Child at Manzanar (ddr-densho-359-1444)
img Child at Manzanar (ddr-densho-359-1444)
A young boy plays in front of the barracks at Manzanar Concentration Camp.
Mollie Nakasaki Interview Segment 13 (ddr-jamsj-2-4-13)
vh Mollie Nakasaki Interview Segment 13 (ddr-jamsj-2-4-13)
Conditions at Poston concentration camp: heat, lack of privacy

This interview was conducted by the Japanese American Museum of San Jose, and is part of a project entitled "Lasting Stories: The Resettlement of San Jose Japantown," a collaborative project between the Japanese American Museum of San Jose and Densho.

Japanese Americans washing dishes (ddr-densho-15-74)
img Japanese Americans washing dishes (ddr-densho-15-74)
Issei washing dishes inside the camp's warehouse kitchen.
Muddy conditions (ddr-densho-37-350)
img Muddy conditions (ddr-densho-37-350)
Original WRA caption: Tule Lake Relocation Center, Newell, California. Thaws turn the streets and firebreaks into seas of mud, and makes difficult motor transportation through the center.
Japanese American children in a victory garden (ddr-densho-37-781)
img Japanese American children in a victory garden (ddr-densho-37-781)
Original WRA caption: Granada Relocation Center, Amache, Colorado. Fourth grade children weeding their victory garden.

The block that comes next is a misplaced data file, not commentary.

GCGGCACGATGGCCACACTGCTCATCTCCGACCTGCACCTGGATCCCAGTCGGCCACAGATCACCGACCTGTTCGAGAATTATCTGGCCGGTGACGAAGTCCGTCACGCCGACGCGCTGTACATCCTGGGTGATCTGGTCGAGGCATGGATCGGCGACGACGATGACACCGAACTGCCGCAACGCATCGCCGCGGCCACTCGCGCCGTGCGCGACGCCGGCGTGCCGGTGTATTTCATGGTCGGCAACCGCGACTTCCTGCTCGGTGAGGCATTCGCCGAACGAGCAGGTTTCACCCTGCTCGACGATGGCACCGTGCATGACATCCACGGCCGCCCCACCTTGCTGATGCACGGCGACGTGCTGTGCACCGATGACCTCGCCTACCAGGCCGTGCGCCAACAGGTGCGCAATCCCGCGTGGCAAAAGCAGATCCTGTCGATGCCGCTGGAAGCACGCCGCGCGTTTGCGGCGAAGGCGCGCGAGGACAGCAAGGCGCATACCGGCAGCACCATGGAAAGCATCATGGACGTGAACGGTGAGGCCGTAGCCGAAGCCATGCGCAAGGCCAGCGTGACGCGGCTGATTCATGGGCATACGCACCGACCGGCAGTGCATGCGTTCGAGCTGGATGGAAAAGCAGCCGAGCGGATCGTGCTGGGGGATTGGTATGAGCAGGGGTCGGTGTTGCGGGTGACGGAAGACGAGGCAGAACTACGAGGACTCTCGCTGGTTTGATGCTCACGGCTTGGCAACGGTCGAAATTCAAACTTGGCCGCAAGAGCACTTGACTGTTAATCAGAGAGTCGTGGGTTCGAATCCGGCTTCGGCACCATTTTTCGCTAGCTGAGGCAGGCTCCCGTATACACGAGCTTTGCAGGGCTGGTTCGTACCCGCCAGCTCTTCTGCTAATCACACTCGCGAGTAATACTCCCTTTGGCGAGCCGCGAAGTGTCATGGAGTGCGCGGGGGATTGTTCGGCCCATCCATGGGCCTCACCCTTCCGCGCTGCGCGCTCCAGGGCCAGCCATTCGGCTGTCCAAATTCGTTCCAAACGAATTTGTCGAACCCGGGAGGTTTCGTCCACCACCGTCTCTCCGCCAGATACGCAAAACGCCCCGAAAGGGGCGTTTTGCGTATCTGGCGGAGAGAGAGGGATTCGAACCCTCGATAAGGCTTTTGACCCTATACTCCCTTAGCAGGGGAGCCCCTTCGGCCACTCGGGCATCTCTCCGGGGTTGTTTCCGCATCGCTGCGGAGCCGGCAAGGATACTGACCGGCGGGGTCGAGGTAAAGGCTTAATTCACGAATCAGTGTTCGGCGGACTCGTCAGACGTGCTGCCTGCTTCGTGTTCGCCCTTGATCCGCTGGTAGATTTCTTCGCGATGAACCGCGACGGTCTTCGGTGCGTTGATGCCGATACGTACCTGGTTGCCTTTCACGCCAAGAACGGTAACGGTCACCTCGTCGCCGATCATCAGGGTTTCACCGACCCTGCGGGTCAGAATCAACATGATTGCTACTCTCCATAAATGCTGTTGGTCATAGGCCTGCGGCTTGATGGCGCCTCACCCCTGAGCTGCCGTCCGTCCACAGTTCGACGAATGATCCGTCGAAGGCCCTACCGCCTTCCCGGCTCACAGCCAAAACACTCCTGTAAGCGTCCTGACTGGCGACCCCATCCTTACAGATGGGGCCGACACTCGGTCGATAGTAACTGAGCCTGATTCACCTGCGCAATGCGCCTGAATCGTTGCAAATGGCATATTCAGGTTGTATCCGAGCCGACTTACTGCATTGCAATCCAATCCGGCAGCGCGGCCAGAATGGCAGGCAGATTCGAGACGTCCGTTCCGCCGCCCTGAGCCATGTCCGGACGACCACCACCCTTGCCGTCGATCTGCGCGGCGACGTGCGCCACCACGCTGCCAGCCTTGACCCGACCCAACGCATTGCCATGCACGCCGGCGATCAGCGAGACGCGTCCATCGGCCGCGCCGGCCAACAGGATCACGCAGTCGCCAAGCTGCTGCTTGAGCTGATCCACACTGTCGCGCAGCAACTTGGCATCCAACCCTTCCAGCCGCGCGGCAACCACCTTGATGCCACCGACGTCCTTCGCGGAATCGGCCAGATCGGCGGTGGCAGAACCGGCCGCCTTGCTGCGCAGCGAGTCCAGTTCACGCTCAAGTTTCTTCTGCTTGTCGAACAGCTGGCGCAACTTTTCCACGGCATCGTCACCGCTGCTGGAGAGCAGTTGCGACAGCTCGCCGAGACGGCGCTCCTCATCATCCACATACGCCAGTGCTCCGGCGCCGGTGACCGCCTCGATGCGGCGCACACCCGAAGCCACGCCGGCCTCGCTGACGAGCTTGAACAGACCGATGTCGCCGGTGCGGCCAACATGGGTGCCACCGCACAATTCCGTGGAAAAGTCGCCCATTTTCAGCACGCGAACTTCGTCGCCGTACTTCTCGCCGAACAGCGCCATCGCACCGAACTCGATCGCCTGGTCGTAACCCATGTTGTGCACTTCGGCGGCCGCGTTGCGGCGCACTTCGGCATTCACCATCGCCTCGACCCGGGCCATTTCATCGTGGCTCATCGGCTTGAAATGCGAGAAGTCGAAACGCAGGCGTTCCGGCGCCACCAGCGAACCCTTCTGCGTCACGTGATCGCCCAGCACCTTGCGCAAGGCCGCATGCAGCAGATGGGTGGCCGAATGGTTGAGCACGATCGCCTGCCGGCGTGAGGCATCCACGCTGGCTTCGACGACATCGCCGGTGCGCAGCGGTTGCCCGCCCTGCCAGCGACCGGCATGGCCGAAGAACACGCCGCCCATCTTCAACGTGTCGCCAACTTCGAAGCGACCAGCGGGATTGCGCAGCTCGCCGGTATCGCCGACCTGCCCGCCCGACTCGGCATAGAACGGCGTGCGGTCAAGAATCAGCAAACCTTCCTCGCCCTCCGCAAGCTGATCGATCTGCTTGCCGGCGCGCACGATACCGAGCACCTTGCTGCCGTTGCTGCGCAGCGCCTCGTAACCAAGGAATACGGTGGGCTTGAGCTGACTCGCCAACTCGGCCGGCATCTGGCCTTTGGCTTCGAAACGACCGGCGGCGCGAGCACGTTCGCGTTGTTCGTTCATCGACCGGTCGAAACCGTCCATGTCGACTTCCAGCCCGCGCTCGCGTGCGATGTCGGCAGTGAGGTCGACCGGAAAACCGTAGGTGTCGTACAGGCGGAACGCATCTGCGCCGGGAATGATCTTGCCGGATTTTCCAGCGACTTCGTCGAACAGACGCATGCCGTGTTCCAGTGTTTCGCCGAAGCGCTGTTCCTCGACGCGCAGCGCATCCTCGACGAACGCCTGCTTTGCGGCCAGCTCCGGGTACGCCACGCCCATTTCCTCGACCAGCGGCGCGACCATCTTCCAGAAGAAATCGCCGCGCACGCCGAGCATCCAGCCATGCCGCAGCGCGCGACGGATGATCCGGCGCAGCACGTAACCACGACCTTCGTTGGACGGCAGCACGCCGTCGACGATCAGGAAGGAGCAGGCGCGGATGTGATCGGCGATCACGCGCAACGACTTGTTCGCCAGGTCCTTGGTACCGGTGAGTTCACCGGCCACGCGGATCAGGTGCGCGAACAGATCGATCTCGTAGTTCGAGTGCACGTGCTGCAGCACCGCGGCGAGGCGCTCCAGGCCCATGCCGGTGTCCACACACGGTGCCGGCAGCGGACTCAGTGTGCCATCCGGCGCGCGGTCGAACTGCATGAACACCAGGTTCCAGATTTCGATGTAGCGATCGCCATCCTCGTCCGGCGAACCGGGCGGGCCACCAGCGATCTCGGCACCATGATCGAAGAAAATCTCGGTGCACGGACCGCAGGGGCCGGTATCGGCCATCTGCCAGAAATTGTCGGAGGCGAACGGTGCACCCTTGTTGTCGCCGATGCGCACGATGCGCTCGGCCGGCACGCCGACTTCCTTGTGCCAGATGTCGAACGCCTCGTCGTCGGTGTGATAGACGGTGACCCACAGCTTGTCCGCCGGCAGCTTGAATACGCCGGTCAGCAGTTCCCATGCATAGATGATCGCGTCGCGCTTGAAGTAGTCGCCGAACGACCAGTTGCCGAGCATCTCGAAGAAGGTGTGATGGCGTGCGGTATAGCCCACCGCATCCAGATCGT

Children walking in an concentration camp (ddr-densho-37-802)
img Children walking in an concentration camp (ddr-densho-37-802)
Original WRA caption: Jerome Relocation Center, Dermott, Arkansas. Young children at Jerome Relocation Center.
View of barracks (ddr-densho-37-171)
img View of barracks (ddr-densho-37-171)
Original WRA caption: View of barracks looking east down the main fire break.
Japanese American workers waiting in line (ddr-densho-37-421)
img Japanese American workers waiting in line (ddr-densho-37-421)
Original WRA caption: Tule Lake Relocation Center, Newell, California. A line up of evacuee workers waiting for their identification tags which are to be used in conjunction with the first pay day at this War Relocation Authority Center.
Vacant barracks (ddr-densho-37-827)
img Vacant barracks (ddr-densho-37-827)
Original WRA caption: Poston, Arizona. Some of the "blocks" which were vacated earlier, are already dropping to pieces as shown here. The barracks were of cheap construction, rough lumber, and tar paper and few people thought that they would be occupied for three years. Units II and III of the Colorado River Relocation center, Poston, Arizona ...
Japanese Americans in front of remodeled barrack (ddr-densho-37-51)
img Japanese Americans in front of remodeled barrack (ddr-densho-37-51)
Japanese Americans tried to make camp life more tolerable in many creative ways, such as renovating their barracks.
Topaz concentration camp, Utah (ddr-densho-37-833)
img Topaz concentration camp, Utah (ddr-densho-37-833)
Original WRA caption: Topaz, Utah. A typical barracks group with a section of the Topaz Relocation Center.
Japanese Americans filling straw mattresses (ddr-densho-37-403)
img Japanese Americans filling straw mattresses (ddr-densho-37-403)
Original WRA caption: Poston, Arizona. Evacuees of Japanese ancestry are filling straw ticks for mattresses upon arrival at this war Relocation Authority Center.